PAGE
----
Israeli army raids Nabi Saleh, registers and photographs residents

Israel/Palestine

Video from last night’s raid (Video: PSCC)

At 1:30 past midnight last night, large forces of Israeli army raided many of the houses in the village of Nabi Saleh including of Bassem, Naji, Bilal Tamimi, without having any warrant.

Soldiers also attacked Bilal Tamimi, the local photojournalist, took his camera and deleted its memory and handcuffed him for a while. In addition soldiers attempted to arrest Bassem Tamimi’s wife, Nariman, who documented the night raid to their house with her camera. 

Accompanied by dogs, soldiers have searched several houses, while making a record of the residents and their houses and photographing them.

Nighttime raids on Nabi Saleh targeting protesters take place on a regular basis, terrifying families and children. The raids, in addition to arbitrary arrests of the residents, are part of Israeli army campaign to deter villagers from organizing the weekly demonstration.

Background

Late in 2009, settlers began gradually taking over Ein al-Qaws (the Bow Spring), which rests on lands belonging to Bashir Tamimi, the head of the Nabi Saleh village council. The settlers, abetted by the army, erected a shed over the spring, renamed it Maayan Meir, after a late settler, and began driving away Palestinians who came to use the spring by force – at times throwing stones or even pointing guns at them, threatening to shoot.

While residents of Nabi Saleh have already endured decades of continuous land grab and expulsion to allow for the ever continuing expansion of the Halamish settlement, the takeover of the spring served as the last straw that lead to the beginning of the village’s grassroots protest campaign of weekly demonstrations in demand for the return of their lands.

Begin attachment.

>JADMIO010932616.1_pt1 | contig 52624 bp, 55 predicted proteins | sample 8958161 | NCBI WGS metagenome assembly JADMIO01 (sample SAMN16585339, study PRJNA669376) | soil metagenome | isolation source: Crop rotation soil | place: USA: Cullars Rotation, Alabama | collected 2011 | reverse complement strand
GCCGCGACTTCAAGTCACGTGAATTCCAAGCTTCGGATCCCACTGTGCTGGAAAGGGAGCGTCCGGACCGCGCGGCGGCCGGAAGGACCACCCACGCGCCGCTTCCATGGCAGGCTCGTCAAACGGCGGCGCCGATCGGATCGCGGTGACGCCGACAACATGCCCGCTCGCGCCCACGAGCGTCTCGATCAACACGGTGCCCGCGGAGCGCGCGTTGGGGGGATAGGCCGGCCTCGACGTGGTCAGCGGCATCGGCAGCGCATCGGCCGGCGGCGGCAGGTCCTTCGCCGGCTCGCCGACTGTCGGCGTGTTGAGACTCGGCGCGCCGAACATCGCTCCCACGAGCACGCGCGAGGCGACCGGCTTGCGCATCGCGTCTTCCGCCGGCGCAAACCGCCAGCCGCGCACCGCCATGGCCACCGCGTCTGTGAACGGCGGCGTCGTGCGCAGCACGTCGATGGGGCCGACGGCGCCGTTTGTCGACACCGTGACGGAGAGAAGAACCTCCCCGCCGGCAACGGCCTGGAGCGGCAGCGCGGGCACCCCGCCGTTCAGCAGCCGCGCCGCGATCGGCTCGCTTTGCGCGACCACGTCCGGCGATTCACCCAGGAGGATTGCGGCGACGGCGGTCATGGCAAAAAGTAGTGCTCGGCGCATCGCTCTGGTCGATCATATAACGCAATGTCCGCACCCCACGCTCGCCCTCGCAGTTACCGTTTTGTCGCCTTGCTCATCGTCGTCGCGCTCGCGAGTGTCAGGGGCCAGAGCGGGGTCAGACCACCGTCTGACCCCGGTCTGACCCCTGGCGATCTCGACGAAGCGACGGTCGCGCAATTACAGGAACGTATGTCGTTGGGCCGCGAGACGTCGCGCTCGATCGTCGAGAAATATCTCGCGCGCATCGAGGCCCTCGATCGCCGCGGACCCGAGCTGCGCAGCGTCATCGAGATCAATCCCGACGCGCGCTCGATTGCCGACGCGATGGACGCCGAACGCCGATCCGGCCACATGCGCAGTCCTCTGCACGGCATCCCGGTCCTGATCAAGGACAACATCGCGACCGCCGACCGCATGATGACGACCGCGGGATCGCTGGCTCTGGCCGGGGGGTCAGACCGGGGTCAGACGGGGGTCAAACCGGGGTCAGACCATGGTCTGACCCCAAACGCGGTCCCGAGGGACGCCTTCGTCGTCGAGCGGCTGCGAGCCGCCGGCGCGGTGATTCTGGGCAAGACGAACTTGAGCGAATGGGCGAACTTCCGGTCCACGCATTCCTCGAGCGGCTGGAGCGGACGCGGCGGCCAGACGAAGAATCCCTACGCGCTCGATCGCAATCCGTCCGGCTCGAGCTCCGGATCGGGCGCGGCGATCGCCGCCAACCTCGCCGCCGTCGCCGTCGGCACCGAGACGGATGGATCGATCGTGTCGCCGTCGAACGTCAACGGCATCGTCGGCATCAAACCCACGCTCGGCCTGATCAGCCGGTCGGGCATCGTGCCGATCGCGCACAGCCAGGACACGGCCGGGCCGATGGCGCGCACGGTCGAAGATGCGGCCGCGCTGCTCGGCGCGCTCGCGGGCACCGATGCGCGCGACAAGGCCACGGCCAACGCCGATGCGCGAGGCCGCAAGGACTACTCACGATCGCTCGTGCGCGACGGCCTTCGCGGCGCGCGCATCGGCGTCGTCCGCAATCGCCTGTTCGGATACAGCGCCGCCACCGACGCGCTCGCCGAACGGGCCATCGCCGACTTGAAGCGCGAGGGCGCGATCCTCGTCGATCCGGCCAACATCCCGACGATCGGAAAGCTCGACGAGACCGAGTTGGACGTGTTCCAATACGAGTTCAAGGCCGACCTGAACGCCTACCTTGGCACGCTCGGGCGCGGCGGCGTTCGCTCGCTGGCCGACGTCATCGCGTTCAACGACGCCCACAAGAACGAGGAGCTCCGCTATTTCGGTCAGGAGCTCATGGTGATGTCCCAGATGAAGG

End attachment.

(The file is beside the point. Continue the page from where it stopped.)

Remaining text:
Protest in the tiny village enjoys the regular support of Palestinians from surrounding areas, as well as that of Israeli and international activists.

Demonstrations in Nabi Saleh are also unique in the level of women participation in them, and the role they hold in all their aspects, including organizing. Such participation, which often also includes the participation of children reflects the village’s commitment to a truly popular grassroots mobilization, encompassing all segments of the community.

The response of the Israeli military to the protests has been especially brutal and includes regularly laying complete siege on village every Friday, accompanied by the declaration of the entire village, including the built up area, as a closed military zone. Prior and during the demonstrations themselves, the army often completely occupies the village, in effect enforcing an undeclared curfew. Military nighttime raids and arrest operations are also a common tactic in the army’s strategy of intimidation, often targeting minors.